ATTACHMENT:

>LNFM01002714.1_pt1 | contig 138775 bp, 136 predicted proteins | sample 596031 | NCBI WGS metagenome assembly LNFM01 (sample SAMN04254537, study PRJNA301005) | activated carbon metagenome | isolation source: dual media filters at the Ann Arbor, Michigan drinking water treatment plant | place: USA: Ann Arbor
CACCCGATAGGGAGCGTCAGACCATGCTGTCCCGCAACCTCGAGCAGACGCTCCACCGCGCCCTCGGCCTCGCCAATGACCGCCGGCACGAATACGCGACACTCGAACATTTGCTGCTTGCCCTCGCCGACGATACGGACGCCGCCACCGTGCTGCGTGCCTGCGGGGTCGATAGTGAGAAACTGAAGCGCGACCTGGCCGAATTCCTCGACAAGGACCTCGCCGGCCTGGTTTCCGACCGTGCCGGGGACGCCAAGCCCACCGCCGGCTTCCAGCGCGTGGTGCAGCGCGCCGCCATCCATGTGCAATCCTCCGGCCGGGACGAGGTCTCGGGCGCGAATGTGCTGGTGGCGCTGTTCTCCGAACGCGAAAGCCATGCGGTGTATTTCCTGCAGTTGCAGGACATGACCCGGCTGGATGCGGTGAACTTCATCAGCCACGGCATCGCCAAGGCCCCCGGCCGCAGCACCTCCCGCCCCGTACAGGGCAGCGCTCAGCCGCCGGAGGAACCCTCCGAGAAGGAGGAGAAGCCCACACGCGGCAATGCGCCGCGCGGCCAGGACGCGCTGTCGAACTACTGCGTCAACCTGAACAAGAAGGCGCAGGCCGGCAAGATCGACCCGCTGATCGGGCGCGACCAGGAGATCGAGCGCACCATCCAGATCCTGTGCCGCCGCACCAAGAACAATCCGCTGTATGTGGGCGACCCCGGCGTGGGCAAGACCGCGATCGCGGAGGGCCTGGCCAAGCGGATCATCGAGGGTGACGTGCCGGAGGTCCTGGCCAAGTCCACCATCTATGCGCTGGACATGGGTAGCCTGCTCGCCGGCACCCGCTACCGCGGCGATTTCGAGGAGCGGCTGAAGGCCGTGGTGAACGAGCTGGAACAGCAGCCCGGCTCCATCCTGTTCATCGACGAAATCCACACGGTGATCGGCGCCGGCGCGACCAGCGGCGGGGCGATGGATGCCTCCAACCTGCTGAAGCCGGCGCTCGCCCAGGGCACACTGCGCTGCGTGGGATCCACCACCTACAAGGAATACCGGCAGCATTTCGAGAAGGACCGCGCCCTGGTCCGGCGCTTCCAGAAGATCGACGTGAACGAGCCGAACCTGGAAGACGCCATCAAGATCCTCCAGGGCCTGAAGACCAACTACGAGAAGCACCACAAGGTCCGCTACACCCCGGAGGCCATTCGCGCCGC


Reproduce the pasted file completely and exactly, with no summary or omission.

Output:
>LNFM01002714.1_pt1 | contig 138775 bp, 136 predicted proteins | sample 596031 | NCBI WGS metagenome assembly LNFM01 (sample SAMN04254537, study PRJNA301005) | activated carbon metagenome | isolation source: dual media filters at the Ann Arbor, Michigan drinking water treatment plant | place: USA: Ann Arbor
CACCCGATAGGGAGCGTCAGACCATGCTGTCCCGCAACCTCGAGCAGACGCTCCACCGCGCCCTCGGCCTCGCCAATGACCGCCGGCACGAATACGCGACACTCGAACATTTGCTGCTTGCCCTCGCCGACGATACGGACGCCGCCACCGTGCTGCGTGCCTGCGGGGTCGATAGTGAGAAACTGAAGCGCGACCTGGCCGAATTCCTCGACAAGGACCTCGCCGGCCTGGTTTCCGACCGTGCCGGGGACGCCAAGCCCACCGCCGGCTTCCAGCGCGTGGTGCAGCGCGCCGCCATCCATGTGCAATCCTCCGGCCGGGACGAGGTCTCGGGCGCGAATGTGCTGGTGGCGCTGTTCTCCGAACGCGAAAGCCATGCGGTGTATTTCCTGCAGTTGCAGGACATGACCCGGCTGGATGCGGTGAACTTCATCAGCCACGGCATCGCCAAGGCCCCCGGCCGCAGCACCTCCCGCCCCGTACAGGGCAGCGCTCAGCCGCCGGAGGAACCCTCCGAGAAGGAGGAGAAGCCCACACGCGGCAATGCGCCGCGCGGCCAGGACGCGCTGTCGAACTACTGCGTCAACCTGAACAAGAAGGCGCAGGCCGGCAAGATCGACCCGCTGATCGGGCGCGACCAGGAGATCGAGCGCACCATCCAGATCCTGTGCCGCCGCACCAAGAACAATCCGCTGTATGTGGGCGACCCCGGCGTGGGCAAGACCGCGATCGCGGAGGGCCTGGCCAAGCGGATCATCGAGGGTGACGTGCCGGAGGTCCTGGCCAAGTCCACCATCTATGCGCTGGACATGGGTAGCCTGCTCGCCGGCACCCGCTACCGCGGCGATTTCGAGGAGCGGCTGAAGGCCGTGGTGAACGAGCTGGAACAGCAGCCCGGCTCCATCCTGTTCATCGACGAAATCCACACGGTGATCGGCGCCGGCGCGACCAGCGGCGGGGCGATGGATGCCTCCAACCTGCTGAAGCCGGCGCTCGCCCAGGGCACACTGCGCTGCGTGGGATCCACCACCTACAAGGAATACCGGCAGCATTTCGAGAAGGACCGCGCCCTGGTCCGGCGCTTCCAGAAGATCGACGTGAACGAGCCGAACCTGGAAGACGCCATCAAGATCCTCCAGGGCCTGAAGACCAACTACGAGAAGCACCACAAGGTCCGCTACACCCCGGAGGCCATTCGCGCCGC